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Another wet blanket on heated claims about emotion recognition

Another wet blanket on heated claims about emotion recognition

Claims that facial recognition algorithms can discern emotions are harder to believe in the wake of new research.

In fact, not even the mind can read emotions by viewing expressions unless it knows the context of an expression, according to a paper written by a pair of researchers from the Massachusetts Institute of Technology and Katholieke Universiteit Leuven.

The scientists started their emotion recognition research project from the common industry assumption that a frown only means sadness, for example. At least some previous studies looking at how people recognize emotions photographed models, not professional actors, who were asked simply to express a generic emotion with their faces.

AI has been trained this way since the 1990s, when an MIT Media lab professor published a report called Affective Computing. The category also has been called sentiment analysis by retail analysts.

It looks for knit brows, grimaces and wide eyes, for example.

But as any couple that has survived many years attest, a raised eyebrow is not just a raised eyebrow. The viewer cannot accurately infer an expression’s meaning without knowing what the subject is thinking.

That is context, and the best way to know for sure another’s thoughts is by asking. Even then, the information volunteered is being filtered at best.

Someone laughing in surprise after seeing an auto accident at a street corner might somehow be responsible for causing the mishap. Or that person could be realizing that a coincidence had prevented her from being in the street at the wrong time.

Cultural contexts also are mixed in with physical emotion responses. Some cultures bear up under sorrow with stoicism while others release frenetic wailing that is infectious.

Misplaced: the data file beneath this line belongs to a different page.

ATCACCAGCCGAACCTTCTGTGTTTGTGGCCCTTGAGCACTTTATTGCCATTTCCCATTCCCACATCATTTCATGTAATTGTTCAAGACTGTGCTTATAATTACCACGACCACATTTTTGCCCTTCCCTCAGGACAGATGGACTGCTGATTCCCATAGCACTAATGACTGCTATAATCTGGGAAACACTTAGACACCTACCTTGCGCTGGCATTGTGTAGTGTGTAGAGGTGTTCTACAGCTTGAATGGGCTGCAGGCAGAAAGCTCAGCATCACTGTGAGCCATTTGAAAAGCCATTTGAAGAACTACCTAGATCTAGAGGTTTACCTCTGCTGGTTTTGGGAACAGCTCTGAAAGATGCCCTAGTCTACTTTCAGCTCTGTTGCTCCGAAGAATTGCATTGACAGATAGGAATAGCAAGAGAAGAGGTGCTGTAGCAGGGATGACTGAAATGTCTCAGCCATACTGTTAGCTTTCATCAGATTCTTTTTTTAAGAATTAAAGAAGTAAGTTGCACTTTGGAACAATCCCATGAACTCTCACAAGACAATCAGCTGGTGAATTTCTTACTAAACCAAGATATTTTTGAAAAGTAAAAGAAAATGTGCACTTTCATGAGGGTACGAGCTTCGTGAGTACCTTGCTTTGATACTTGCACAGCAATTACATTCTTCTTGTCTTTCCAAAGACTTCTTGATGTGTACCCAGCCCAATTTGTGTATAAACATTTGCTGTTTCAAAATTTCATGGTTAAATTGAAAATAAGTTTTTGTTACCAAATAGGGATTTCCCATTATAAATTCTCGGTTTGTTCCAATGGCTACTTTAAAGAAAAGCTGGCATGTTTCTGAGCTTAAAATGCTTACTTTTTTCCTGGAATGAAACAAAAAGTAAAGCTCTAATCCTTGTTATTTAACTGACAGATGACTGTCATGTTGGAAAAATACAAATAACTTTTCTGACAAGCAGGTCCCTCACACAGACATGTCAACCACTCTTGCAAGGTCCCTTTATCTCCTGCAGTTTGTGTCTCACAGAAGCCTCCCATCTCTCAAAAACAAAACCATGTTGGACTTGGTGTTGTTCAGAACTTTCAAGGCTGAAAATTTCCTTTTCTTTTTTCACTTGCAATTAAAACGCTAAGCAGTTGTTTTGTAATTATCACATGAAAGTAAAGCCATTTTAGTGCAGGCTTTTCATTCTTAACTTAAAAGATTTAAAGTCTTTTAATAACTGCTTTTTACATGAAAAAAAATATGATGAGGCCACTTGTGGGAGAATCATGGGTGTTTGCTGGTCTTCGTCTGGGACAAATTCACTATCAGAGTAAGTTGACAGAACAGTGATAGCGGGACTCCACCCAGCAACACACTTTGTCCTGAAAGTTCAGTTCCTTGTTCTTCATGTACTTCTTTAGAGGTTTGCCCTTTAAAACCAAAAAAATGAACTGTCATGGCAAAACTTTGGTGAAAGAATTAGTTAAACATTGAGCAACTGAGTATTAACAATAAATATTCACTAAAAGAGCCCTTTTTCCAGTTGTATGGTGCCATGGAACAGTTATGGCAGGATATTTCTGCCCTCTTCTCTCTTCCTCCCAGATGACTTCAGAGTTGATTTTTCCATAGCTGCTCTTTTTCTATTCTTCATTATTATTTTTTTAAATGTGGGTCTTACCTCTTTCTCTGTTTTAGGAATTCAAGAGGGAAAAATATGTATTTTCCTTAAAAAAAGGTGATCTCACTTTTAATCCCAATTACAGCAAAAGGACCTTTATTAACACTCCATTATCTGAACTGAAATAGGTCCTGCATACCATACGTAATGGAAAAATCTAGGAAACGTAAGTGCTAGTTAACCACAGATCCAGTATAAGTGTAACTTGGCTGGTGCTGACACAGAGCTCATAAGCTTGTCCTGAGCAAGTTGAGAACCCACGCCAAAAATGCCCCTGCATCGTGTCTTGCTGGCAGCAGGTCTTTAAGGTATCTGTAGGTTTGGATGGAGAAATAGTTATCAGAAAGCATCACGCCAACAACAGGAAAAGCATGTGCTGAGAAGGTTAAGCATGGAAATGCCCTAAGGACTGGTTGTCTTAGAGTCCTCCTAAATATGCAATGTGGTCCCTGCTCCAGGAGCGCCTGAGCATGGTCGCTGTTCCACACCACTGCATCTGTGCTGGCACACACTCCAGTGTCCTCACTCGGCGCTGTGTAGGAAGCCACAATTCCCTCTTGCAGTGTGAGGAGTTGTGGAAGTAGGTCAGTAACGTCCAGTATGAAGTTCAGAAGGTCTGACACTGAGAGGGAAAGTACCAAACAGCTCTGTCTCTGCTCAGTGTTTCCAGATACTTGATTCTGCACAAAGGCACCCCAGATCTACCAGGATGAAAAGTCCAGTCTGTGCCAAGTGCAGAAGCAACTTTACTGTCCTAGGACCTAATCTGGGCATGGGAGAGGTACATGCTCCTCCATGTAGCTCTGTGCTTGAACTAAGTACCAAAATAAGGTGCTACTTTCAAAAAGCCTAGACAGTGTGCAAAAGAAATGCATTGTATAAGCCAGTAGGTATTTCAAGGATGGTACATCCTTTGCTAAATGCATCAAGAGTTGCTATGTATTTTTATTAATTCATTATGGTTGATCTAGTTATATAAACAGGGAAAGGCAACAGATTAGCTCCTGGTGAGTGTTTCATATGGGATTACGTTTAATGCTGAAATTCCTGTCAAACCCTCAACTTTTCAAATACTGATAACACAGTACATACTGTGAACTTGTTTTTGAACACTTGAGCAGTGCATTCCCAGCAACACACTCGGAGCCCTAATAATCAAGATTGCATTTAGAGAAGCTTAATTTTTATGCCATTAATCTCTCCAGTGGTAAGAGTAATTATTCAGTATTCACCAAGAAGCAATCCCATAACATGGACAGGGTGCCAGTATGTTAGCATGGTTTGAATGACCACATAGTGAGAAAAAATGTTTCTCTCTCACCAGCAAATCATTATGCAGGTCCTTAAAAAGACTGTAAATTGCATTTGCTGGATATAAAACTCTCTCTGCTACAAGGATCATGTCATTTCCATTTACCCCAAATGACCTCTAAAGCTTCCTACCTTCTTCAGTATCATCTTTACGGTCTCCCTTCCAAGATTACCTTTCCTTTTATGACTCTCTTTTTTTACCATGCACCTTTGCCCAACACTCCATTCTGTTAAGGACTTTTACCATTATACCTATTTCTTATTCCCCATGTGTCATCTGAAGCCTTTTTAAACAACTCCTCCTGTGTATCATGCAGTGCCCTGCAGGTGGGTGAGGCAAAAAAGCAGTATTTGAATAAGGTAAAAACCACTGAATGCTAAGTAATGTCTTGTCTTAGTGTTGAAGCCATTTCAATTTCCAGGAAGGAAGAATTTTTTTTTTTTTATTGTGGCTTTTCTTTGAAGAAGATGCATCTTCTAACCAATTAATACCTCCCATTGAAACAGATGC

It is hard, maybe impossible, to code for these variables.

And then there are biases. A 2019 article in the Harvard Business Review found a study that saw algorithms assign more negative emotions to some ethnicities than others.

The researchers suggest that future developers abandon still images for dynamic stimulus and seek out a greater spectrum of cultural contexts.

As it is, governments and businesses could be depending on emotion recognition to make faulty or disastrous decisions, such as whether to search the man raising algorithmic suspicions in line with gritted teeth who actually is fighting a losing battle with food poisoning.

A company called ParallelDots makes a consumer-analysis system called ShelfWatch to note expressions in stores.

Another firm, Oxagile, says its algorithms boost buyers’ “operational efficiency.”

Lists of emotion recognition firms around the globe can be found here and here.

In 2018, industry analyst firm Gartner predicted that 10 percent of personal devices will be capable of recognizing emotions. The algorithms will be used to help diagnose mental and emotional ailments and customize schooling for children.

Today, one of the selling points used by automakers when discussing facial recognition on drivers is spotting expressions of rage, which could be related to compelling world news or a missed goal in the playoffs.

Even some industry insiders see such claims as optimistic, both in terms of timing and technical capability.

Microsoft researcher Kate Crawford, promoting her book Atlas of AI, said flawed thinking goes into marketing claims that machine learning soon will be able to suss out intentions, urges, plans and the like from facial recognition. It is too complex, says Crawford. Microsoft is involved in the field, too.

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